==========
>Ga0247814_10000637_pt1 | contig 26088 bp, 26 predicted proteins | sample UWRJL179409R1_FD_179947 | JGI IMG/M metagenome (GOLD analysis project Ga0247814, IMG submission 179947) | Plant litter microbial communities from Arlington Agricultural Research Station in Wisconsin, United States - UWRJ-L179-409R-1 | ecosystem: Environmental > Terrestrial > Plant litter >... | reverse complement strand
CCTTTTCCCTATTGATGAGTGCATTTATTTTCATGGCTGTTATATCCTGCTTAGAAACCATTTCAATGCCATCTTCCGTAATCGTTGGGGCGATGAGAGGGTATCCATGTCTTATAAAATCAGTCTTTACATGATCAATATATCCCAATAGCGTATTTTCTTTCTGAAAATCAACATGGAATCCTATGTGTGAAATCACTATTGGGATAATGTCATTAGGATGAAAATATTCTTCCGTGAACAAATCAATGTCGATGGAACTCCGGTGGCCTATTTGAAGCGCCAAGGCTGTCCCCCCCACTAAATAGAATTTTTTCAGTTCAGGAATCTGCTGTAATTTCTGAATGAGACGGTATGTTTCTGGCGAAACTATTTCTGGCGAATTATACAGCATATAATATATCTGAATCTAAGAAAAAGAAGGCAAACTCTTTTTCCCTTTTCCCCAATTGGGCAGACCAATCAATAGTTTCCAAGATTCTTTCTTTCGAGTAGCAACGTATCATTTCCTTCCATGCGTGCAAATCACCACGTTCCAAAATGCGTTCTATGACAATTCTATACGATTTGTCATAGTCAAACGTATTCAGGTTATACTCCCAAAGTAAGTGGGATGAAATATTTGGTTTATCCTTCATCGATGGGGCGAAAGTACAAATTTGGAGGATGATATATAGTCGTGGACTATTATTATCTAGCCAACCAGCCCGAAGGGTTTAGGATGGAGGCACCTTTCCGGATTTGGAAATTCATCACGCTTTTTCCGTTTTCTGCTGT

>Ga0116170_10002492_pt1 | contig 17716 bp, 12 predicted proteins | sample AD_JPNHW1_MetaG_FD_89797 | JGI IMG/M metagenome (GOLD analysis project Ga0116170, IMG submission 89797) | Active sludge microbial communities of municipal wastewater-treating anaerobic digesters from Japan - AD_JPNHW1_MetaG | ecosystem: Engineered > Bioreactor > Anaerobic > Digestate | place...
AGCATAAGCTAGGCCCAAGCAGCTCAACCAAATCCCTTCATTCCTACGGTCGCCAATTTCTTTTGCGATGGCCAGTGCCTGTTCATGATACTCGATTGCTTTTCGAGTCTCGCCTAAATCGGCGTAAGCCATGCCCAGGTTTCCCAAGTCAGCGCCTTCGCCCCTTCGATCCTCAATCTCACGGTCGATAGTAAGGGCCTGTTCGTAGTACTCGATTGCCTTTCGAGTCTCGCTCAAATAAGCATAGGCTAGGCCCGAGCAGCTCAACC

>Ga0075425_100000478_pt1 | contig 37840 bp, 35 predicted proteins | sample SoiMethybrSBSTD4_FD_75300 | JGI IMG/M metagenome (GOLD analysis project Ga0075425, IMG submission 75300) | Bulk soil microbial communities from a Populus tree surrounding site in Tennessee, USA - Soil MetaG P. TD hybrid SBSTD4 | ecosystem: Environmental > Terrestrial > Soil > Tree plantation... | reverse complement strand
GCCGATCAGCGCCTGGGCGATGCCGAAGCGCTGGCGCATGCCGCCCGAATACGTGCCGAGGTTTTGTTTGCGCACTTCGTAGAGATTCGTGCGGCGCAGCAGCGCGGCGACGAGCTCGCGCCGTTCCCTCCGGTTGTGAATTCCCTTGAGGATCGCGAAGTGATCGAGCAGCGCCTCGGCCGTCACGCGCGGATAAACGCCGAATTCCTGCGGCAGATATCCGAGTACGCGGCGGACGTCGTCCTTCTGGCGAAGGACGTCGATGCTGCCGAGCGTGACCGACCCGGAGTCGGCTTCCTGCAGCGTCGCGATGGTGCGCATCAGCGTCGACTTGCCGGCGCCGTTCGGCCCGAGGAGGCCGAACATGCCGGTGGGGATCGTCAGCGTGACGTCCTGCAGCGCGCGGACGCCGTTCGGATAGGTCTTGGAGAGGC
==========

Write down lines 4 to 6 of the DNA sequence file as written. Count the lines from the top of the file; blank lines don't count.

AGCATAAGCTAGGCCCAAGCAGCTCAACCAAATCCCTTCATTCCTACGGTCGCCAATTTCTTTTGCGATGGCCAGTGCCTGTTCATGATACTCGATTGCTTTTCGAGTCTCGCCTAAATCGGCGTAAGCCATGCCCAGGTTTCCCAAGTCAGCGCCTTCGCCCCTTCGATCCTCAATCTCACGGTCGATAGTAAGGGCCTGTTCGTAGTACTCGATTGCCTTTCGAGTCTCGCTCAAATAAGCATAGGCTAGGCCCGAGCAGCTCAACC

>Ga0075425_100000478_pt1 | contig 37840 bp, 35 predicted proteins | sample SoiMethybrSBSTD4_FD_75300 | JGI IMG/M metagenome (GOLD analysis project Ga0075425, IMG submission 75300) | Bulk soil microbial communities from a Populus tree surrounding site in Tennessee, USA - Soil MetaG P. TD hybrid SBSTD4 | ecosystem: Environmental > Terrestrial > Soil > Tree plantation... | reverse complement strand
GCCGATCAGCGCCTGGGCGATGCCGAAGCGCTGGCGCATGCCGCCCGAATACGTGCCGAGGTTTTGTTTGCGCACTTCGTAGAGATTCGTGCGGCGCAGCAGCGCGGCGACGAGCTCGCGCCGTTCCCTCCGGTTGTGAATTCCCTTGAGGATCGCGAAGTGATCGAGCAGCGCCTCGGCCGTCACGCGCGGATAAACGCCGAATTCCTGCGGCAGATATCCGAGTACGCGGCGGACGTCGTCCTTCTGGCGAAGGACGTCGATGCTGCCGAGCGTGACCGACCCGGAGTCGGCTTCCTGCAGCGTCGCGATGGTGCGCATCAGCGTCGACTTGCCGGCGCCGTTCGGCCCGAGGAGGCCGAACATGCCGGTGGGGATCGTCAGCGTGACGTCCTGCAGCGCGCGGACGCCGTTCGGATAGGTCTTGGAGAGGC